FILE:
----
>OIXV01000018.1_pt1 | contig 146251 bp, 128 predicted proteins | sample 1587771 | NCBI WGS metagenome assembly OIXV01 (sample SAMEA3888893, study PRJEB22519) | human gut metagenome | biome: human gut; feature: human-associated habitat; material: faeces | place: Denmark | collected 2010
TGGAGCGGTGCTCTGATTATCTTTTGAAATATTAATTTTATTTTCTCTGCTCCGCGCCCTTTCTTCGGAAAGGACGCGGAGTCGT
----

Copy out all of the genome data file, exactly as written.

>OIXV01000018.1_pt1 | contig 146251 bp, 128 predicted proteins | sample 1587771 | NCBI WGS metagenome assembly OIXV01 (sample SAMEA3888893, study PRJEB22519) | human gut metagenome | biome: human gut; feature: human-associated habitat; material: faeces | place: Denmark | collected 2010
TGGAGCGGTGCTCTGATTATCTTTTGAAATATTAATTTTATTTTCTCTGCTCCGCGCCCTTTCTTCGGAAAGGACGCGGAGTCGT